Pablo Escobar, the infamous Colombian drug trafficker with ties to the Mafia.
For decades, books, movies, and other media have secured audiences by recounting the Mafia’s global influence and detailing the scope of illegal activities, including human trafficking, money laundering, and the drug trade. Despite many fictionalized accounts, the Mafia continues to create very real conflict and engage in global acts of violence. Of particular interest is the Mafia’s involvement in the highly lucrative Latin American drug trade.
Ties between the Sicilian Mafia and Colombian drug cartels have been suspected for years, with one FBI informant, Antonino Giuffre, linking the Sicilian Mafia to Pablo Escobar. Giuffre, the former right-hand man to the chief of the Sicilian Mafia, leaked to the Italian press that the two groups had close relations. He detailed how the Cosa Nostra advised Escobar’s Medellin Cartel on military tactics and business practices for expanding the drug business and related criminal activity.
Escobar sent drugs to Sicily in exchange for advice. These drugs were forwarded to the American Mafia, which would exchange them for weapons and money. This created an efficient and highly prosperous global supply chain that was hard to track. Although Escobar was a cocaine dealer, he was adept at winning over locals by building schools, soccer fields, and hospitals. Despite that he ruled with an iron fist, he was often bolstered by the local community. Many poor people saw Escobar as helping their community; he seemed to serve their urgent needs better than the government.
Mexico has borne witness to an increasingly bloody drug war. It has escalated violence in areas cartel controlled areas. The cartels’ influence is strengthened in opposition to the government. Two of the most prominent Mexican groups, the Zetas and the Drug Cartel, do business with one of the most influential Mafia organizations, the ‘Ndrangheta, which has connections to the New York and Calabria Mafia. As demand for cocaine and heroin in Europe increases, the Mafia turns to Mexican cartels for a steady stream of drugs. The ‘Ndrangheta has been successful at engaging directly with local growers and producers, eliminating intermediaries, and selling directly to the European market. Increasing pressure from the U.S. Drug Enforcement Agency and Mexican and Italian police forces are limiting some supply routes, cleaving the supply chain. This disruption to the cross-Atlantic drug trade is putting pressure on the Mafia and the cartels who are looking for new ways to reinforce existing channels of distribution and create new ones.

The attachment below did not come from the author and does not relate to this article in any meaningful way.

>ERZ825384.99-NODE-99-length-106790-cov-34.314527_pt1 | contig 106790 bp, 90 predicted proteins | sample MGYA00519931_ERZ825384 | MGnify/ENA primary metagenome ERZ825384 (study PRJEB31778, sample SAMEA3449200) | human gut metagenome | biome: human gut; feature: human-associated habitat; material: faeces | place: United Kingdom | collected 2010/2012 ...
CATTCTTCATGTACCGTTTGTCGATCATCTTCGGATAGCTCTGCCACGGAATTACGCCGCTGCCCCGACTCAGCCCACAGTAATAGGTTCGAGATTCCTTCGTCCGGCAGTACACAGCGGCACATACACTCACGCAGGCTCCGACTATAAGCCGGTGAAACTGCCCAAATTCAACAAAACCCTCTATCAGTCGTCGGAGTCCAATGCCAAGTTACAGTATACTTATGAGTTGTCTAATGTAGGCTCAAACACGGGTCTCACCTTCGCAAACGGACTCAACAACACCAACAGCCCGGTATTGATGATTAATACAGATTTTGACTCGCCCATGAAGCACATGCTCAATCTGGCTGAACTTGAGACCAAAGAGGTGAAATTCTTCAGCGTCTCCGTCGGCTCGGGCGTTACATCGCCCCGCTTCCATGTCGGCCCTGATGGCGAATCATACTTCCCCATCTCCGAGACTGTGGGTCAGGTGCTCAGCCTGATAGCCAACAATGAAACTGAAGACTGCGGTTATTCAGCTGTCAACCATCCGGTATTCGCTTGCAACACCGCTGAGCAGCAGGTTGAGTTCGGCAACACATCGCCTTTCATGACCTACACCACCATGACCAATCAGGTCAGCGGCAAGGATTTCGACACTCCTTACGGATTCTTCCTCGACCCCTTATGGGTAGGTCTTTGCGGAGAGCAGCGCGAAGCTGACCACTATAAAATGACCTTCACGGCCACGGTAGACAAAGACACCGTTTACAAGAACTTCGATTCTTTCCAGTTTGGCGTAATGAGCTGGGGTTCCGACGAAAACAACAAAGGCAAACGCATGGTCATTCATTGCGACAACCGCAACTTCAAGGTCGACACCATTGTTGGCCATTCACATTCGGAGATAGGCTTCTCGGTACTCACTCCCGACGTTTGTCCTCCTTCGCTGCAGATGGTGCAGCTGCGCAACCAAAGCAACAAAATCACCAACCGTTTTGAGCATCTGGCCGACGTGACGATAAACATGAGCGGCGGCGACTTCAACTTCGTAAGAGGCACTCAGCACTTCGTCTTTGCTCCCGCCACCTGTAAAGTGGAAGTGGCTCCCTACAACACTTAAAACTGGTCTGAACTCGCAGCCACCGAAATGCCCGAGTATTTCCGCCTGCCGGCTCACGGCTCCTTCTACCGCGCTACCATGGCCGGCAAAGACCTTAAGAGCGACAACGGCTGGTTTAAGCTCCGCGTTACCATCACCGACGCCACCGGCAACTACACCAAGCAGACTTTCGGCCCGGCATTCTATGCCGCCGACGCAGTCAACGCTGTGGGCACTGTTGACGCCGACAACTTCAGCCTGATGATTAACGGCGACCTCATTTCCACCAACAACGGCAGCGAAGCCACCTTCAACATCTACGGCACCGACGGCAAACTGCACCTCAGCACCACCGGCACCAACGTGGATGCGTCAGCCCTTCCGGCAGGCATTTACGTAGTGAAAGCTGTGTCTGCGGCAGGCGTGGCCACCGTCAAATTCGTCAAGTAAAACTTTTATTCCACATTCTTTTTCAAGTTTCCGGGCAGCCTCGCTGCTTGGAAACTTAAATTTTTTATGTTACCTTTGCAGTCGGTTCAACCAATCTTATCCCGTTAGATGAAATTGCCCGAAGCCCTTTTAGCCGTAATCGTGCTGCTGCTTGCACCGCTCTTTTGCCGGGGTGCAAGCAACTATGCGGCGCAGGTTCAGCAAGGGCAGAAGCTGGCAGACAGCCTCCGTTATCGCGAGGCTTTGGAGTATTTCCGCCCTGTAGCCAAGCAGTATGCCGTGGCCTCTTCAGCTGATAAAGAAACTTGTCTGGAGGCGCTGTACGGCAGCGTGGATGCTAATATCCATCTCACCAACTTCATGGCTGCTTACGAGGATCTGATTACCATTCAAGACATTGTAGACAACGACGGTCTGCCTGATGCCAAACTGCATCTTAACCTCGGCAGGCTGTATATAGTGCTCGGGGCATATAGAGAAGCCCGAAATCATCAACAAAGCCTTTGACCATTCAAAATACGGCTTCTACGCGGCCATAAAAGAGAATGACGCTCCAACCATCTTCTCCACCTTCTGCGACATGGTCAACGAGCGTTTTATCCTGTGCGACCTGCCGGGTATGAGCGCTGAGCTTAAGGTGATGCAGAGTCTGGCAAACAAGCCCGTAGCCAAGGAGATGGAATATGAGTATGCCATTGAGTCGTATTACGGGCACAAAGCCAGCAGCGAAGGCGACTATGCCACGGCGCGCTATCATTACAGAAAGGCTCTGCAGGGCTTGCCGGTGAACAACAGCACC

As is the idea that drugs are a Latin American problem. The Mafia’s violent impact can be felt in Mexico, Italy, the U.S., the Netherlands, and Honduras. With such a strong global reach and vast financial resources, it will take international cooperation across law enforcement agencies to curb the Mafia’s violent influence and the drug trade. In the Maxi trial, authorities helped judges Falcone and Borsellino obtain evidence in other countries to locate individuals and follow the fiscal chain as they created a strong case to charge the criminals. This level of cooperation is critical for curbing the global drug trade. In addition to international law enforcement agency cooperation, a more robust legal framework that provides better enforcement and transparency will be beneficial.
Italian law enforcement authorities continue to support these international initiatives and believe they will not only help in terms of information sharing but also in combatting corruption in the supply chain and enforcement agencies as transparency and accountability are increased. This has been evident in the cooperation between the US, Colombia, and Mexico and their ability to identify, track, and prosecute drug traffickers. Finally, countries that suffer from drug violence can be incentivized to invest in community-based approaches, including better training and pay of police officers and development of community resources such as schools and hospitals, so neighborhoods are not forced to rely on cartel funding.
Roberto Malta is a Brazilian born, George Mason University student pursuing a B.A. in Global Affairs, with minors in History and Economics
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